The Touristy Wasteland in Manhattan That’s Suddenly Worth Visiting
New York City’s once-snoozy South Street Seaport neighborhood is finally springing back to life
No one was more surprised than New Yorkers themselves to learn that South Street Seaport — a patch of land at Manhattan's lower end, right where the East River widens into New York Harbor — had become cool. For a generation, suburban-mall megachains dominated its cobblestoned streets, giving locals little reason to make a special trip. Then last year, developers launched a campaign to infuse the area — redubbed Seaport District NYC — with creative energy in the form of buzzy chef residencies, live music, and pop-up shops. The evolution had begun years earlier, after the area was badly damaged by Hurricane Sandy in 2012. But by mid 2017, there was little doubt: Seaport, strangely, had become Manhattan's neighborhood to watch.
These days, smaller merchants have mostly supplanted or outlived the retail giants. Northern Grade, a market of American-made housewares and apparel, opened a flagship in 2015, not far from Farm Candy, which sells small-batch pantry products, and Bowne & Co. Stationers, a paper goods store and print studio operated by the South Street Seaport Museum, an area fixture since 1967. Clinton Hall, a laid-back beer garden with a location nearby in the Financial District, arrived last year, giving the after-hours scene a jolt.
The neighborhood's first boutique lodging, the 66-room Mr. C Seaport (doubles from $500), opens this spring, in a handsome Federal style brick building that for years languished as an unremarkable outpost of a chain hotel. Now it has a European feel, reflecting the sensibilities of designer Thomas Juul-Hansen (best known for his interiors at restaurants like Nougatine and Perry Street) and the Italian owners (two brothers from the Cipriani hospitality family). Rooms are luxurious yet subdued, with gray velveteen accent walls, lacquered-teak trim, and marble-clad bathrooms. Upon arrival, guests will be escorted to the jewel-box lounge for a cappuccino or cocktail while they check in; upstairs, negronis await in the mini-bars. It's just a block from the waterfront, so no matter which room you book, you're guaranteed a picturesque view: the Brooklyn Bridge from the upper floors or the cobblestones of Peck Slip from the lower.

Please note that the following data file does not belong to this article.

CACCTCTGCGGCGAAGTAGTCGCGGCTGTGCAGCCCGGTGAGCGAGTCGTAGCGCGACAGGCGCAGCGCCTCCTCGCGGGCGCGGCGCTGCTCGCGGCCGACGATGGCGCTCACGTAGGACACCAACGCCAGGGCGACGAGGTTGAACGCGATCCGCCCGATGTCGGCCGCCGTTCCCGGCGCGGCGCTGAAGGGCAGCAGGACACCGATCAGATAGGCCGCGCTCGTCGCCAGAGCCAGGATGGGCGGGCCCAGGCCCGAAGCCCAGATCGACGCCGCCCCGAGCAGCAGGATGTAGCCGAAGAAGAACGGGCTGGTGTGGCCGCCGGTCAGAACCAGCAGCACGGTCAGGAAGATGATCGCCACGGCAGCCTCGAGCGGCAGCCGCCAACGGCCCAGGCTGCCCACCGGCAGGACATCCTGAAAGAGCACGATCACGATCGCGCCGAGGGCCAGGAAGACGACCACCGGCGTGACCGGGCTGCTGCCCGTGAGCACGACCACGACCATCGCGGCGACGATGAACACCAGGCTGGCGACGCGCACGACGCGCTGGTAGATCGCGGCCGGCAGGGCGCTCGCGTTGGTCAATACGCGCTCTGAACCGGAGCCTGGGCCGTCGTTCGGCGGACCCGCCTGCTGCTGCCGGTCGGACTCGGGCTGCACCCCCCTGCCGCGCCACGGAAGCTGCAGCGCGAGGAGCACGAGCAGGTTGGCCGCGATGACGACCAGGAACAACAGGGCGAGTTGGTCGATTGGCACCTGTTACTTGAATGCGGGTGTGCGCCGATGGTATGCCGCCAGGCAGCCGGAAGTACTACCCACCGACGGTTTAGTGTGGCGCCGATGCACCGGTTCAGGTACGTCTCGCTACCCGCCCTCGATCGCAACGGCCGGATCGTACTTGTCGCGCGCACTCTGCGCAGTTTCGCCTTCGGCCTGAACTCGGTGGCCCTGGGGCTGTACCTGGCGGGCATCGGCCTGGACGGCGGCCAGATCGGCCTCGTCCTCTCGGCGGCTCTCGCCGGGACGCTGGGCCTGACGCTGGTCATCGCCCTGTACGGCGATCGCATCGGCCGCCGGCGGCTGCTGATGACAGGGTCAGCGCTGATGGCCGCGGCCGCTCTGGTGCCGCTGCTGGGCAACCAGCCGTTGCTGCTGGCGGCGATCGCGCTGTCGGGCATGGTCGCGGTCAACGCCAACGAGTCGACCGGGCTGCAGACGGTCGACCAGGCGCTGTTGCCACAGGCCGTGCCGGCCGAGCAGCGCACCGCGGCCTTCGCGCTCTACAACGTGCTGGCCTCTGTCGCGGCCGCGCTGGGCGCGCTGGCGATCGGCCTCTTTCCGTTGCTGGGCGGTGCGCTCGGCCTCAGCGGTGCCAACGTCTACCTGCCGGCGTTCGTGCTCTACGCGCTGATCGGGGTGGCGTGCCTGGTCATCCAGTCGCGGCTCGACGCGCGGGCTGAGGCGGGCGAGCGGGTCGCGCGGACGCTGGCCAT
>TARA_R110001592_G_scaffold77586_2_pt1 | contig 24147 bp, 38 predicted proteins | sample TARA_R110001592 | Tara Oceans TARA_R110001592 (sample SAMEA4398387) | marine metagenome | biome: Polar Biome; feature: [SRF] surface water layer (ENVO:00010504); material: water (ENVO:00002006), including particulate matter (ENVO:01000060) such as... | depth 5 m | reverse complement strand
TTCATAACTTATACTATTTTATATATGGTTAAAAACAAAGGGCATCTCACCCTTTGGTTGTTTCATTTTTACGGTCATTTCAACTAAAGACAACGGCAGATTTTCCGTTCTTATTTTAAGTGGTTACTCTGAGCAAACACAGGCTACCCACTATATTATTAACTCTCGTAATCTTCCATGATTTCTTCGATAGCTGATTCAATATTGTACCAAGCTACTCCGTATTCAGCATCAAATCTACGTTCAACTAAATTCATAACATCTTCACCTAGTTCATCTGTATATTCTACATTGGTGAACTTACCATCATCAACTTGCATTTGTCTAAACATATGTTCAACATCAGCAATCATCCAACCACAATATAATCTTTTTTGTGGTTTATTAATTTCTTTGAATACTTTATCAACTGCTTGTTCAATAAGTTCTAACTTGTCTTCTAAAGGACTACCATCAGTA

The old shopping mall at Pier 17 has been razed, replaced with a glassy structure that will open later this year with a rooftop event space and new ventures by restaurateurs David Chang, Andrew Carmellini, and Jean-Georges Vongerichten. A branch of indie bookstore McNally Jackson will move in nearby, as will the cult-favorite Milanese concept store 10 Corso Como.
This flurry of development points to a broader renaissance that's swept Lower Manhattan in the years since 9/11. Once quiet after Wall Street's closing bell rang, the area now draws locals and tourists in equal measure, whether they're seeking designer clothing at the Oculus or epicurean treats from Eataly. Now, at last, the revival feels fully realized, and Seaport, a sliver of waterfront nearly as old as the city itself, is gleaming anew.